Danny Willett On Agonising Fortinet Championship Final Hole Three-Putt

The Englishman has reflected on his heartbreaking defeat to Max Homa in the opening event of the PGA Tour season

Danny Willett speaks in a press conference during a practice round prior to the 2022 Alfred Dunhill Links Championship
(Image credit: Getty Images)

Danny Willett tees it up in the Alfred Dunhill Links Championship at St Andrews this week as he defends the title he won last year.

Before he does that, though, he had time to reflect on one that got away – his agonising capitulation to Max Homa in the PGA Tour’s Fortinet Championship earlier in the month. Willett appeared to have the title all but sewn up on the final hole. Even after Homa chipped in, it was Willett’s for the taking. However, he missed a three-foot birdie putt to win outright, then an equally short putt for par, which would have forced a playoff but instead handed Homa victory.

Willett was praised for his dignified manner in defeat and admitted that mindset had helped. He said: “Yeah, I don’t know how you else would handle it. Inside, you’re screaming at yourself. You can’t look at that week in a bad way. You still finished second. You still picked up a hell of a lot of points. Yeah, would you have liked to have rewound time for two minutes? Yeah. But we can’t do that. We’ve got to kind of take from it and when we are in that position, won’t happen. Like I say, take the positives from it.

Willett also pointed to a time when he took advantage to win against the odds - the 2016 Dubai Desert Classic when he edged out Andy Sullivan and Rafa Cabrera Bello. He said: “Every win that I’ve had, you always think there’s going to be a massive climax finish to an event. Dubai, I holed the putt to win back in 2016, and most of the time, people are tapping in from six inches to win. You know, it’s not - how that happened obviously was a little bit of a shock to the system at the time."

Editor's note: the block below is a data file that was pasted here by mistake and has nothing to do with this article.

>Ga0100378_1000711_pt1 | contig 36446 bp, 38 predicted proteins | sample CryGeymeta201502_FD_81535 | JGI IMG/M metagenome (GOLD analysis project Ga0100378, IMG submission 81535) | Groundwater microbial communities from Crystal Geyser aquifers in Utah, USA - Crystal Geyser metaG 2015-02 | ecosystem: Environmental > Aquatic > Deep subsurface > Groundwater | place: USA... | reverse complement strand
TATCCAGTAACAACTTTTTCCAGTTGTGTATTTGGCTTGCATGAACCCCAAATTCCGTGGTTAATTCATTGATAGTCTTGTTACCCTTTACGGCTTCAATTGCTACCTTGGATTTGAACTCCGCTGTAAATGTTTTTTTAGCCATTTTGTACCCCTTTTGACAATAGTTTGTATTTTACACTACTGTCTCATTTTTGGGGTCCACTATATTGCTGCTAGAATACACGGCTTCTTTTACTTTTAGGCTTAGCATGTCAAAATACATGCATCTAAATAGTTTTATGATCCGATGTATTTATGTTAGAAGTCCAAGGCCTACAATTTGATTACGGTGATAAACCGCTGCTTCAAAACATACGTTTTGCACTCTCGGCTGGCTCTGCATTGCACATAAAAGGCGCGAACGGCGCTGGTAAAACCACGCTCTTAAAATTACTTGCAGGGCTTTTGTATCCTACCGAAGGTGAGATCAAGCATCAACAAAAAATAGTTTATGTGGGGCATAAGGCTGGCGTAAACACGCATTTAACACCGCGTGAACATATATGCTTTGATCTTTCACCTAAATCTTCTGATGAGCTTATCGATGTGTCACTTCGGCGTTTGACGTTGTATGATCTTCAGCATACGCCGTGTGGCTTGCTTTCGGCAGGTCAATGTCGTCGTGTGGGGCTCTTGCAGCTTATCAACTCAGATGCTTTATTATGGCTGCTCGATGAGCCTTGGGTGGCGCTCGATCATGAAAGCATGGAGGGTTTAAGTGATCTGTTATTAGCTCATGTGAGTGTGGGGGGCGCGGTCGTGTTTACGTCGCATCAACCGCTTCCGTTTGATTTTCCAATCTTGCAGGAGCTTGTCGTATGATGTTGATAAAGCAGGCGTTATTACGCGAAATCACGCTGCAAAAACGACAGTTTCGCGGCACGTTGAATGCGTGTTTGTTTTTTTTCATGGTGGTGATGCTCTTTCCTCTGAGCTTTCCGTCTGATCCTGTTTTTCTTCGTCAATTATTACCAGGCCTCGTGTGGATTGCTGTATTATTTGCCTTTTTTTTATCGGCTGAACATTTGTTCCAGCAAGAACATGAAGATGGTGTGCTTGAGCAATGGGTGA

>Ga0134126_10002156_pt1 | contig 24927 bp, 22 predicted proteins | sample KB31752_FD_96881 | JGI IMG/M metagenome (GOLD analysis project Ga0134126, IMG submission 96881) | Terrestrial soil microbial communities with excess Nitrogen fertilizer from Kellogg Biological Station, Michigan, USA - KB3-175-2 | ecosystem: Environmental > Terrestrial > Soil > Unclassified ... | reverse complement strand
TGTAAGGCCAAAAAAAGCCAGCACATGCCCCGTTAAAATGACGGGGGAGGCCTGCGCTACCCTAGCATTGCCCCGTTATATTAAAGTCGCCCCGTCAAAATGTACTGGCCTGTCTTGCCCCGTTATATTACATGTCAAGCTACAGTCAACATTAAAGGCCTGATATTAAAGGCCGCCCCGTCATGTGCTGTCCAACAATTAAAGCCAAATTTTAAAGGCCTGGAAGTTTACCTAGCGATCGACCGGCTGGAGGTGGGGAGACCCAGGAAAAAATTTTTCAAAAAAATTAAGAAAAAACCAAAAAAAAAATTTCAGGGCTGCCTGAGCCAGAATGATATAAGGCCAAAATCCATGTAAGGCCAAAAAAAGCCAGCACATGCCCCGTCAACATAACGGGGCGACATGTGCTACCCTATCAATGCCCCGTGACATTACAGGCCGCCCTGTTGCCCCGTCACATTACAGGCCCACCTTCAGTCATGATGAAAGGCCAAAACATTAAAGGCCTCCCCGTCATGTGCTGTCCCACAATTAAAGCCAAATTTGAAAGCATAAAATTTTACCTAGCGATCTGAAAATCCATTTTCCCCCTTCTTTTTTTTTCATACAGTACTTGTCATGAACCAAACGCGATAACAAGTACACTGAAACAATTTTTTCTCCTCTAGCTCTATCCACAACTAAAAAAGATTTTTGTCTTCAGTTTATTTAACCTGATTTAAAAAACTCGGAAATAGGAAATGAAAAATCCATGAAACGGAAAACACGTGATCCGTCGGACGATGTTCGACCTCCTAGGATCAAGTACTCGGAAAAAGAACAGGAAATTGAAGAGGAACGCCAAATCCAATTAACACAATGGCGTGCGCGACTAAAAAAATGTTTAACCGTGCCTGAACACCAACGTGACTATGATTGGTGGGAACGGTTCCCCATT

While Willett was the orchestrator of his downfall at Silverado, he admitted that of all the players who could have put himself in contention before his fateful three-putt, it was Homa. He said: "But yeah, I mean Max obviously - he’s 15th in the world. He’s a great player and he’s had a great year last year, coming in there defending champion and favourite. You know, not that it’s - not that it always happens, but if anyone was going to probably do it, it would have probably been him.”

While missing out to Homa in such a manner obviously came as a blow to Willett, there is arguably more at stake in this week’s tournament given it’s the third qualifying event for next year’s Ryder Cup. Willett admits that’s something he still harbours ambitions of being involved in. He said: “Obviously I want to go back there to Rome and help the team, and this is obviously another big week in that journey.”

Last year, Willett celebrated his birthday with a two-shot win. While his big day falls the day after the conclusion of this year’s tournament, if he follows up that display with a successful defence of his title, it will surely be the perfect early birthday present – and go a long way towards banishing the demons of that disastrous final hole at Silverado two weeks earlier.

Mike Hall

Mike has over 25 years of experience in journalism, including writing on a range of sports throughout that time, such as golf, football and cricket. Now a freelance staff writer for Golf Monthly, he is dedicated to covering the game's most newsworthy stories. 

He has written hundreds of articles on the game, from features offering insights into how members of the public can play some of the world's most revered courses, to breaking news stories affecting everything from the PGA Tour and LIV Golf to developmental Tours and the amateur game. 

Mike grew up in East Yorkshire and began his career in journalism in 1997. He then moved to London in 2003 as his career flourished, and nowadays resides in New Brunswick, Canada, where he and his wife raise their young family less than a mile from his local course. 

Kevin Cook’s acclaimed 2007 biography, Tommy’s Honour, about golf’s founding father and son, remains one of his all-time favourite sports books.